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That Old Cape Magic Audible – Unabridged

3.5 out of 5 stars 250 customer reviews

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Product Details

  • Audible Audio Edition
  • Listening Length: 9 hours and 7 minutes
  • Program Type: Audiobook
  • Version: Unabridged
  • Publisher: Random House Audio
  • Audible.com Release Date: August 4, 2009
  • Whispersync for Voice: Ready
  • Language: English
  • ASIN: B002KE9CAI
  • Amazon Best Sellers Rank:

Customer Reviews

Top Customer Reviews

Format: Hardcover
Richard Russo made his mark in the literary world with his books Empire Falls and Bridge of Sighs. His newest novel, That Old Cape Magic, is about a middle-aged man that is having a difficult time coping with reality. Yet, while Jack Griffin is having trouble letting go of the past, the present is filled with slapstick-type comedy that Mr. Russo delivers with impeccable timing. And this, gives the reader a future filled with searches into their own life, lighten with comedy. It really was an enjoyment to read.

Well, let's get a little more in depth, shall we? As I mentioned prior, Jack Griffin, is the focal point of the story. He is a well-respected professor going through a mid-life crisis. At 55, he just lost his dad and will soon lose his daughter (she is getting married) this forces Jack to rethink his life. Most of the book is flashbacks from Jack's life. Jack's childhood was filled with despair. His parents were highly trained and brilliant professors, but their attitudes forced them to work demeaning jobs, well below their status.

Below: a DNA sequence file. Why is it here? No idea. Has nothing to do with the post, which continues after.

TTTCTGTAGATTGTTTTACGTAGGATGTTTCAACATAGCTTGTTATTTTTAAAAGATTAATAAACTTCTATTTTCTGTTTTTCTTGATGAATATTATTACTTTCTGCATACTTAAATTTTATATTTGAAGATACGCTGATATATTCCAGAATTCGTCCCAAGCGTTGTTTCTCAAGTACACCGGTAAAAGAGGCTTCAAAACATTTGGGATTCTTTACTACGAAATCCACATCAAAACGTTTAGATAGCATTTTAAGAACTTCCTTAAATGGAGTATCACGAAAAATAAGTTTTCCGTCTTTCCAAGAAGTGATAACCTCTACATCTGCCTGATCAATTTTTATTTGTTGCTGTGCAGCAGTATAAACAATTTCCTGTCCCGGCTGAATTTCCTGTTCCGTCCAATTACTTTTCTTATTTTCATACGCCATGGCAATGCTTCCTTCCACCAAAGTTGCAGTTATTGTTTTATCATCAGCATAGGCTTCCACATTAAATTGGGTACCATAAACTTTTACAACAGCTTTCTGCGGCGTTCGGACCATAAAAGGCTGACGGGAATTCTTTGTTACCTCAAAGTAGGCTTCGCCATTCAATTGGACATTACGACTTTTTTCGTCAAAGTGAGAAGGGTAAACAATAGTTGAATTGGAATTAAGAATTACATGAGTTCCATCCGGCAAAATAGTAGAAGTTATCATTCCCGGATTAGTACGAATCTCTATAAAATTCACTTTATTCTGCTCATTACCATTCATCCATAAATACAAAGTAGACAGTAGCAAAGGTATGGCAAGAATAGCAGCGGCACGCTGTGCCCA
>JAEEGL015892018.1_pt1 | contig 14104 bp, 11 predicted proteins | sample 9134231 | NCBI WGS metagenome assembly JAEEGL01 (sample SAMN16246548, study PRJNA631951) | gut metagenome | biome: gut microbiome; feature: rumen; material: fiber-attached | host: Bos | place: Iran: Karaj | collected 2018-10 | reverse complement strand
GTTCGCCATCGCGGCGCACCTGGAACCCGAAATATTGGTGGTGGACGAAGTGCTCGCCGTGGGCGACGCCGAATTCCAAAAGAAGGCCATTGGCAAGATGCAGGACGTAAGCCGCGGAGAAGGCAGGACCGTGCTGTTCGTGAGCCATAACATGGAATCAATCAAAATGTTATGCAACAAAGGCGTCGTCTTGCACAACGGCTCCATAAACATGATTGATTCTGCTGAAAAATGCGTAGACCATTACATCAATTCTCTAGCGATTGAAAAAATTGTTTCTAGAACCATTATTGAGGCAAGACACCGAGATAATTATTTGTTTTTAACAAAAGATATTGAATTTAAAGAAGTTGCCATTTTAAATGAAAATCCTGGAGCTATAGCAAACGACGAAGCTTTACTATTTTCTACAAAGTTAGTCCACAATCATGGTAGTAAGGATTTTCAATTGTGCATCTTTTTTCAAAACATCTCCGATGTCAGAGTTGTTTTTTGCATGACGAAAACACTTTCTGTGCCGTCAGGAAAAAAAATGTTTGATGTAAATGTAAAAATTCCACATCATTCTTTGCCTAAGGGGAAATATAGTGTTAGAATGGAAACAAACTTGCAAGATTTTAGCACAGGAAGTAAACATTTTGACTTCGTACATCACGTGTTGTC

As such, they also had a difficult time coping with reality. Always believing "the grass was greener on the other side" This leads to the title of the book. During the family's summer vacations, they would sing Frank Sinatra's song, That Old Black Magic, but since they vacationed in Cape Cod, they changed it to, That Old Cape Magic. This is key.